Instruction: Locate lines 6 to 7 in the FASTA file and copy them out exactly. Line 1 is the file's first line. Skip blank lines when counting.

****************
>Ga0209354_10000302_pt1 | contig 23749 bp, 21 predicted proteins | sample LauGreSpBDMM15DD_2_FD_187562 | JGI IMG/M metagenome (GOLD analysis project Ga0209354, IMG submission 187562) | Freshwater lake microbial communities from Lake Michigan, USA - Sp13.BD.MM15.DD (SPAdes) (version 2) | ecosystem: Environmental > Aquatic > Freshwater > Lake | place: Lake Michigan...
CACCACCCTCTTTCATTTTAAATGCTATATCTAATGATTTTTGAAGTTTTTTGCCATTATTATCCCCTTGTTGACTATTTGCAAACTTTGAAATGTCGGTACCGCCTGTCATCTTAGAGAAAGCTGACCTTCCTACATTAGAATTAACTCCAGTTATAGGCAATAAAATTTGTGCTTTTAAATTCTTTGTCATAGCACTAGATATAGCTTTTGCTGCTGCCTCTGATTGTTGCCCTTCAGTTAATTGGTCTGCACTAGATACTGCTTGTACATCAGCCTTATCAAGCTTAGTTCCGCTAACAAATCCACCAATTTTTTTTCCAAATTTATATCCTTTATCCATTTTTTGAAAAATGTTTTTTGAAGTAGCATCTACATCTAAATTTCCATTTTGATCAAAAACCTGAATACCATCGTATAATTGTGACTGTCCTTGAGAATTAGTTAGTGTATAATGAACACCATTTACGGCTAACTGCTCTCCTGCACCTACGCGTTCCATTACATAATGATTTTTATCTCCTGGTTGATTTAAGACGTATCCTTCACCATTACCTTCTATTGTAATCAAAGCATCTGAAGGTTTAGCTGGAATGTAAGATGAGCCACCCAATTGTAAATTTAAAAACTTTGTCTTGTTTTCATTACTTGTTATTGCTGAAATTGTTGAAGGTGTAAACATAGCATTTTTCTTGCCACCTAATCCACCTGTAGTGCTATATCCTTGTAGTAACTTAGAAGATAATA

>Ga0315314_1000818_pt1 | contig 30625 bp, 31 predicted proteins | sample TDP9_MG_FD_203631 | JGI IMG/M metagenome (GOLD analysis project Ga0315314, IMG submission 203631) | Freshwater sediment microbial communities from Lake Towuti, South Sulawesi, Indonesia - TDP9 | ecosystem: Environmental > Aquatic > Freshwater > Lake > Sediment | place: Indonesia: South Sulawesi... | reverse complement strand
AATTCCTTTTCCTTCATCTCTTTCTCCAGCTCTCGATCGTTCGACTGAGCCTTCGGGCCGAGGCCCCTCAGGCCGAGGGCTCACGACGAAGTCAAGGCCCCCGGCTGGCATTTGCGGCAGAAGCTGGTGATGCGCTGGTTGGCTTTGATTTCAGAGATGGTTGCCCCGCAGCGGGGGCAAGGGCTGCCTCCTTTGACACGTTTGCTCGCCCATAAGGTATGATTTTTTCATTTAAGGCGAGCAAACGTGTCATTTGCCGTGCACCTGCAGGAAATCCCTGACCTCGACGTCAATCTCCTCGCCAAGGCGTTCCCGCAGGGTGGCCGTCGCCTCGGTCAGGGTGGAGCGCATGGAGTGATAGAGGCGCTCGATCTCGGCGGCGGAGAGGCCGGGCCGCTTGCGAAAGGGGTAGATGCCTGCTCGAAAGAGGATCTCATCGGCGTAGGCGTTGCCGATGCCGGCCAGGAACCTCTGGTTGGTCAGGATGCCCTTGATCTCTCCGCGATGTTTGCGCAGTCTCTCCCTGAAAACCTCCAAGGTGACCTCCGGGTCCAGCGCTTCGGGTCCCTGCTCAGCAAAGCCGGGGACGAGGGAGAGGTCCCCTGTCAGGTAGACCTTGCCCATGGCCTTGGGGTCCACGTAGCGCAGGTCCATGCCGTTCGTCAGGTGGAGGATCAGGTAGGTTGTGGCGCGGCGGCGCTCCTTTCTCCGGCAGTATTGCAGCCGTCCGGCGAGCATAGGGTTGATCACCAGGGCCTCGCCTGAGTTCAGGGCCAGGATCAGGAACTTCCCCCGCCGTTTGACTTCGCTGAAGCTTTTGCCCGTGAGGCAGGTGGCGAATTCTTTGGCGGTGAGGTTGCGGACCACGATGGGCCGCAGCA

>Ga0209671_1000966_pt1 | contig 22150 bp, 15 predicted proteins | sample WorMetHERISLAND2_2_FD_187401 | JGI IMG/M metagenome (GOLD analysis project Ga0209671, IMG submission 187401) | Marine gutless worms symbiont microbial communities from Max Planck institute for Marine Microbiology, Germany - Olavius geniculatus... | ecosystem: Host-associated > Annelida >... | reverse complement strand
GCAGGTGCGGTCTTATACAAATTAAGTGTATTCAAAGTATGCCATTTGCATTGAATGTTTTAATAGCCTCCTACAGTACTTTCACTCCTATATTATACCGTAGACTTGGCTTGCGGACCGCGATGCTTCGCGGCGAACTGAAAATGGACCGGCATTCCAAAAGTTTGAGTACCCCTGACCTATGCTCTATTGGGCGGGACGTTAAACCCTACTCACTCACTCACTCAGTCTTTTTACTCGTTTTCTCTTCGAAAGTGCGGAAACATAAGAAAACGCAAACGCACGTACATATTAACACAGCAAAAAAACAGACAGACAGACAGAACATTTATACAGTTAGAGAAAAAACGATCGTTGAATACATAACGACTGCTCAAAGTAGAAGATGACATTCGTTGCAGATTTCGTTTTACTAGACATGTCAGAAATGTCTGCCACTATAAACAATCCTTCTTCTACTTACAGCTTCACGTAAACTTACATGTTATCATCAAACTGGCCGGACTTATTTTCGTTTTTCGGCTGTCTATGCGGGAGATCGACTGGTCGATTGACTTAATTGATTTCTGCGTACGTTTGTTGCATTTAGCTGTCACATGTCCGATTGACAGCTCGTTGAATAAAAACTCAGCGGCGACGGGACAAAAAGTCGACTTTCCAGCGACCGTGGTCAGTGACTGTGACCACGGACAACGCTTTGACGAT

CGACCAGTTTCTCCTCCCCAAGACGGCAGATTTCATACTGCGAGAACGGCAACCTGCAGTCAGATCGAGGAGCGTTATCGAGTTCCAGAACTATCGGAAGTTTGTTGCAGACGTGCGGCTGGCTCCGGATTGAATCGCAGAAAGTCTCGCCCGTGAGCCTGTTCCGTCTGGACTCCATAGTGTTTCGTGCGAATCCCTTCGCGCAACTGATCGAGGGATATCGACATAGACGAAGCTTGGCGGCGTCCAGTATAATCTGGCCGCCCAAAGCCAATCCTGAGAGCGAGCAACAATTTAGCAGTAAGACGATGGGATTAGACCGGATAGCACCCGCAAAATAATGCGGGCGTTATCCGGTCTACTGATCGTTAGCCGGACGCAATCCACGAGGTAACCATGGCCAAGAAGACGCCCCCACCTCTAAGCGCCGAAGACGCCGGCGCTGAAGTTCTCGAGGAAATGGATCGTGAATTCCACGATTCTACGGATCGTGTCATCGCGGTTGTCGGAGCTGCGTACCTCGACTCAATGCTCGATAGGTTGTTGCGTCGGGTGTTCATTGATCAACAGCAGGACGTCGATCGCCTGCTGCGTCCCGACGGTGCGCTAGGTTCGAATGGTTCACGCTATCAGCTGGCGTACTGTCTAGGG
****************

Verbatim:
GCAGGTGCGGTCTTATACAAATTAAGTGTATTCAAAGTATGCCATTTGCATTGAATGTTTTAATAGCCTCCTACAGTACTTTCACTCCTATATTATACCGTAGACTTGGCTTGCGGACCGCGATGCTTCGCGGCGAACTGAAAATGGACCGGCATTCCAAAAGTTTGAGTACCCCTGACCTATGCTCTATTGGGCGGGACGTTAAACCCTACTCACTCACTCACTCAGTCTTTTTACTCGTTTTCTCTTCGAAAGTGCGGAAACATAAGAAAACGCAAACGCACGTACATATTAACACAGCAAAAAAACAGACAGACAGACAGAACATTTATACAGTTAGAGAAAAAACGATCGTTGAATACATAACGACTGCTCAAAGTAGAAGATGACATTCGTTGCAGATTTCGTTTTACTAGACATGTCAGAAATGTCTGCCACTATAAACAATCCTTCTTCTACTTACAGCTTCACGTAAACTTACATGTTATCATCAAACTGGCCGGACTTATTTTCGTTTTTCGGCTGTCTATGCGGGAGATCGACTGGTCGATTGACTTAATTGATTTCTGCGTACGTTTGTTGCATTTAGCTGTCACATGTCCGATTGACAGCTCGTTGAATAAAAACTCAGCGGCGACGGGACAAAAAGTCGACTTTCCAGCGACCGTGGTCAGTGACTGTGACCACGGACAACGCTTTGACGAT

CGACCAGTTTCTCCTCCCCAAGACGGCAGATTTCATACTGCGAGAACGGCAACCTGCAGTCAGATCGAGGAGCGTTATCGAGTTCCAGAACTATCGGAAGTTTGTTGCAGACGTGCGGCTGGCTCCGGATTGAATCGCAGAAAGTCTCGCCCGTGAGCCTGTTCCGTCTGGACTCCATAGTGTTTCGTGCGAATCCCTTCGCGCAACTGATCGAGGGATATCGACATAGACGAAGCTTGGCGGCGTCCAGTATAATCTGGCCGCCCAAAGCCAATCCTGAGAGCGAGCAACAATTTAGCAGTAAGACGATGGGATTAGACCGGATAGCACCCGCAAAATAATGCGGGCGTTATCCGGTCTACTGATCGTTAGCCGGACGCAATCCACGAGGTAACCATGGCCAAGAAGACGCCCCCACCTCTAAGCGCCGAAGACGCCGGCGCTGAAGTTCTCGAGGAAATGGATCGTGAATTCCACGATTCTACGGATCGTGTCATCGCGGTTGTCGGAGCTGCGTACCTCGACTCAATGCTCGATAGGTTGTTGCGTCGGGTGTTCATTGATCAACAGCAGGACGTCGATCGCCTGCTGCGTCCCGACGGTGCGCTAGGTTCGAATGGTTCACGCTATCAGCTGGCGTACTGTCTAGGG